Experts call for national and corporate action to combat disinformation on social media
The business model of American social media allows foreign adversaries to exploit our open society by spreading disinformation and amplifying disagreements, turning citizens against one another, speakers said at a Princeton University forum on Saturday.
Although the cyberattacks during the 2016 presidential election came from abroad, “Fundamentally, the risk is internal,” said Gen. Michael V. Hayden, former director of the Central Intelligence Agency and National Security Agency. Russia, he said, has used our nearly limitless social media platforms to exploit our national divisions and the trend in American culture to rely more on emotion than fact.
“It should not be that easy for the Russians to do what they’re doing to us,” Hayden said.
Princeton hosted the April 7 forum “Defending Democracy: Civil and Military Responses to Weaponized Information.” The forum focused on rethinking the definition and scope of national defense to encompass cyberattacks and information warfare. It was the fourth annual Veterans Summit, hosted in previous years by Yale University and the U.S. Military Academy.
Panelists, including those from the event’s co-hosts, the Woodrow Wilson School of Public and International Affairs and the School of Engineering and Applied Science, spoke of how our society is now more vulnerable to manipulation by foreign adversaries. The Princeton Veterans Alumni Association also co-hosted the event, which was organized by staff of the Wilson School and was live-tweeted using the hashtag #DefendingDemocracyForum.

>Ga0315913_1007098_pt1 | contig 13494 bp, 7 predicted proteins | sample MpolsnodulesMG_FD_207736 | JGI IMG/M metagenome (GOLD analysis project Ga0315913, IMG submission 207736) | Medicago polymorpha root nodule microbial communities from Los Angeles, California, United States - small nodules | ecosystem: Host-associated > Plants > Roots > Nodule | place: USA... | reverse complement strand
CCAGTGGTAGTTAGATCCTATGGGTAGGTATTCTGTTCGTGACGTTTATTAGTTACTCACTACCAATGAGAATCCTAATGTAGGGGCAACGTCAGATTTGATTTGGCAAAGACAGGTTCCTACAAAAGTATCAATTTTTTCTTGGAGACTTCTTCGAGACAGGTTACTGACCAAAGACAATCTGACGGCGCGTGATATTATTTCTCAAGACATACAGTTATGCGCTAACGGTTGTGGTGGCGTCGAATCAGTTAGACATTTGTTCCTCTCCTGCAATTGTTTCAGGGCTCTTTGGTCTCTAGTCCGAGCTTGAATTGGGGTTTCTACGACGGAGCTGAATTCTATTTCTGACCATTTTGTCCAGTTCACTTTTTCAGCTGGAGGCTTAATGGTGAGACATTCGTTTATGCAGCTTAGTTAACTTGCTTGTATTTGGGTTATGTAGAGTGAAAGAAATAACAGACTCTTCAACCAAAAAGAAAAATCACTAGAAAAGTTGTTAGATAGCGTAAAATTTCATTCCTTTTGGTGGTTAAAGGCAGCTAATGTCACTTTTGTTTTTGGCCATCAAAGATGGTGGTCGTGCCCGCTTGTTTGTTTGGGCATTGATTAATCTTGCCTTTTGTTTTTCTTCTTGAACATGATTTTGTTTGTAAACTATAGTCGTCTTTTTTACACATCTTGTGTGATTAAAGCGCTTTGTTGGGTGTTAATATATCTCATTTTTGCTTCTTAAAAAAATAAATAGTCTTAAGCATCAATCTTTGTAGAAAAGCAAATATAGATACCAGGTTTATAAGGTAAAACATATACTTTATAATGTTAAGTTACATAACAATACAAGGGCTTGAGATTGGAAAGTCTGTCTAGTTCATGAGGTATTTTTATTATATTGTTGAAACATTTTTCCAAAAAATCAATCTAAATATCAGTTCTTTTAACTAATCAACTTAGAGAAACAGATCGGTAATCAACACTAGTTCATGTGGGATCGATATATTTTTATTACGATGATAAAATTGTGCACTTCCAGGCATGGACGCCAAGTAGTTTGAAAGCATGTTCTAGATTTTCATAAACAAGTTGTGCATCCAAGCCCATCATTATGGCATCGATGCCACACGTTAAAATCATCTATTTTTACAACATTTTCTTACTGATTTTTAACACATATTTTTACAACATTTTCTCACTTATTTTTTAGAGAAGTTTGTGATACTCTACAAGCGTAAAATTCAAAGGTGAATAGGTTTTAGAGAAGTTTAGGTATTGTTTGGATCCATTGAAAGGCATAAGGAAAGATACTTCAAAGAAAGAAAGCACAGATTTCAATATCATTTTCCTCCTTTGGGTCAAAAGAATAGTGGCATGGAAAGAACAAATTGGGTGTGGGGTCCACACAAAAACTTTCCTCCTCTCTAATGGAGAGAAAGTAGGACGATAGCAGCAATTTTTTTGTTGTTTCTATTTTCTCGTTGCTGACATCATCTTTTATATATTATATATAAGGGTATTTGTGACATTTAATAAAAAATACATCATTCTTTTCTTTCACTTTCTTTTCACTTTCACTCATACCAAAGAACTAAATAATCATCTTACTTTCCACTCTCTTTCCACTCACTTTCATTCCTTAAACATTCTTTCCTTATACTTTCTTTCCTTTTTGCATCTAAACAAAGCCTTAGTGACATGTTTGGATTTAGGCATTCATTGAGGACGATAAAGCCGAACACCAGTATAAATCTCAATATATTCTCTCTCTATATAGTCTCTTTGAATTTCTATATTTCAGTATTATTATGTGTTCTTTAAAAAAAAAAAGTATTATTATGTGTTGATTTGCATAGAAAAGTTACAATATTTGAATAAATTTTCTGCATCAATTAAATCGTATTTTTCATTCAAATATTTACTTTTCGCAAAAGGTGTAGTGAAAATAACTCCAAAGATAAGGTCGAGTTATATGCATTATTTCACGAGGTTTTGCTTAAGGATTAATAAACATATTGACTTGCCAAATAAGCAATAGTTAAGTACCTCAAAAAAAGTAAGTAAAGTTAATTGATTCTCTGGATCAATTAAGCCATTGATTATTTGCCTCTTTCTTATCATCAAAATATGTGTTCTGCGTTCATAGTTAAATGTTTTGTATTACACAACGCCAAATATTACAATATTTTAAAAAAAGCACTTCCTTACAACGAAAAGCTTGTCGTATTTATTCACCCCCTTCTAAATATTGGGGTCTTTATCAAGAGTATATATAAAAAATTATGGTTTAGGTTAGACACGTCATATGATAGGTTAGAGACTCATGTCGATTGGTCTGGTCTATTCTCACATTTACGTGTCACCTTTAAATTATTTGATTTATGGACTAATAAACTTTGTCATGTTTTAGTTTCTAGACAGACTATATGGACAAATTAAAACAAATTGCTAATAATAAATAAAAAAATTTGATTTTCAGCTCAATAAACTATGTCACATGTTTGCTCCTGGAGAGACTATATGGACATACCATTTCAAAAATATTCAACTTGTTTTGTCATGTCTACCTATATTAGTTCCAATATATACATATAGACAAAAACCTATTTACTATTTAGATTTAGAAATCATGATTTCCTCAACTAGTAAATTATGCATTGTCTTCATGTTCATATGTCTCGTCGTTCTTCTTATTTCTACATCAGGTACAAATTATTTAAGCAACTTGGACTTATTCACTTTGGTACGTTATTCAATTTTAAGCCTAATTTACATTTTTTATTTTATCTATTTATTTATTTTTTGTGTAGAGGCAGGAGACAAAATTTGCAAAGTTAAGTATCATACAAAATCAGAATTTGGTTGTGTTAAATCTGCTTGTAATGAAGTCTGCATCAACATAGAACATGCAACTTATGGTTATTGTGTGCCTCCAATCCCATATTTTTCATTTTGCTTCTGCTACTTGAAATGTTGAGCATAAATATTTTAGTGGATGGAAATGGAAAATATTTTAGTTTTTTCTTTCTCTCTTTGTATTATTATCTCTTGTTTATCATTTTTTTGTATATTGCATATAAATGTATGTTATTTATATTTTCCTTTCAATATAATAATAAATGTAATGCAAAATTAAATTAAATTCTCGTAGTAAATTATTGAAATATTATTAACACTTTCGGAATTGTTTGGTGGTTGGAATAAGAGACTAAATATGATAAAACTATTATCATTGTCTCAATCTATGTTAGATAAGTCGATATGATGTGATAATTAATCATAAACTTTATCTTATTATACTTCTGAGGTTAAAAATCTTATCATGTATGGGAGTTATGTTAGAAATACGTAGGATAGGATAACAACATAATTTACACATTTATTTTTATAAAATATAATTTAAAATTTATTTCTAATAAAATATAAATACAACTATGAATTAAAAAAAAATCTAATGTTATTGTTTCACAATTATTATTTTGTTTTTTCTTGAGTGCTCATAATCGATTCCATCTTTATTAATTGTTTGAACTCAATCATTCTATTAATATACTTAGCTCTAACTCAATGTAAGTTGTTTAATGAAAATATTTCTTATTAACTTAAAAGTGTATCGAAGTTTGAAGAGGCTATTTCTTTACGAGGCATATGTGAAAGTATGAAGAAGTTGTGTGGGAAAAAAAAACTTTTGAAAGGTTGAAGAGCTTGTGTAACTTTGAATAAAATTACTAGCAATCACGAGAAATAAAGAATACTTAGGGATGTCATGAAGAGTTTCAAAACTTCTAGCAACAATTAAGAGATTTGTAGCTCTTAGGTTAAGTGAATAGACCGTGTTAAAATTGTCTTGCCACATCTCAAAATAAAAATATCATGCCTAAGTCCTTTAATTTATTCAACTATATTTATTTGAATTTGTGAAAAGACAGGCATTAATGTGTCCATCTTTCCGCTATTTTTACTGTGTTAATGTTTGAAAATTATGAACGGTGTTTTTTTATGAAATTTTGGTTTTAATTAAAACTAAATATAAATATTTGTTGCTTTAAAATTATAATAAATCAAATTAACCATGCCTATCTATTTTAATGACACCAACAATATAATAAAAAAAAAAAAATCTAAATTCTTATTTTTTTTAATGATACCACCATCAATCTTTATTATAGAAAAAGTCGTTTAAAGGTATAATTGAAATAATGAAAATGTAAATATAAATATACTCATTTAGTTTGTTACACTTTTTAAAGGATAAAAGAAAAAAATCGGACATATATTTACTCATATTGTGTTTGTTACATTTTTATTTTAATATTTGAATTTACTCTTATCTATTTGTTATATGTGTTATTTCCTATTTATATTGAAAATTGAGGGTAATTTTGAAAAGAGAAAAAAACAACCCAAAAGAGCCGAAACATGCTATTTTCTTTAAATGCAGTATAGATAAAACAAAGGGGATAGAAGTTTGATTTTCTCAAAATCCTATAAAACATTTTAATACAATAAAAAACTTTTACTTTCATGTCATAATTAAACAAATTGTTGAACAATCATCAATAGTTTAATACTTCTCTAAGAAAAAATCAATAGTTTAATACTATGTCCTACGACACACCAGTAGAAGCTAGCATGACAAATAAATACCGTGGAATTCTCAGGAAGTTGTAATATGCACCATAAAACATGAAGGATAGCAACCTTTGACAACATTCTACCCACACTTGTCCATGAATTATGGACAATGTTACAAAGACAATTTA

Speakers ranged across a wide array of disciplines, including military, computer science, legal, policy, journalism and social science. Mara Liasson, national political correspondent for National Public Radio, who moderated a panel, called the event “our exploration of dystopia,” and Washington Post foreign affairs columnist David Ignatius, who delivered opening remarks, called it the "Davos of disinformation."
Speakers largely focused on campaign activities that have been traced back to Russia, including Facebook ads designed to reach voters in Michigan and Wisconsin, states that helped swing the election to Donald Trump; the theft and leak of embarrassing emails from Hillary Clinton’s campaign chairman and the Democratic National Committee; paid social media users, or “trolls,” spreading stories about Clinton’s controversies; and ads and accounts that amplify divisive social issues like gun rights, LGBT matters, race and immigration.
Panelists argued these attacks were targeted at undermining our very way of life, trying to destroy national unity by using strengths, such as a free press and an open society, to turn Americans against Americans.
Hayden noted that Russian bots helped fan the flames of outrage during the recent “take a knee” NFL controversy, stirring up both sides on the issue and helping it trend on social media.
Taken as a whole, the cyberattacks, Hayden said, have a lot in common with 9/11 — an attack from an unexpected direction, exploiting a previously unknown weakness. The nation rallied in response to the 2001 attacks in large part because President George W. Bush set the tone, he said.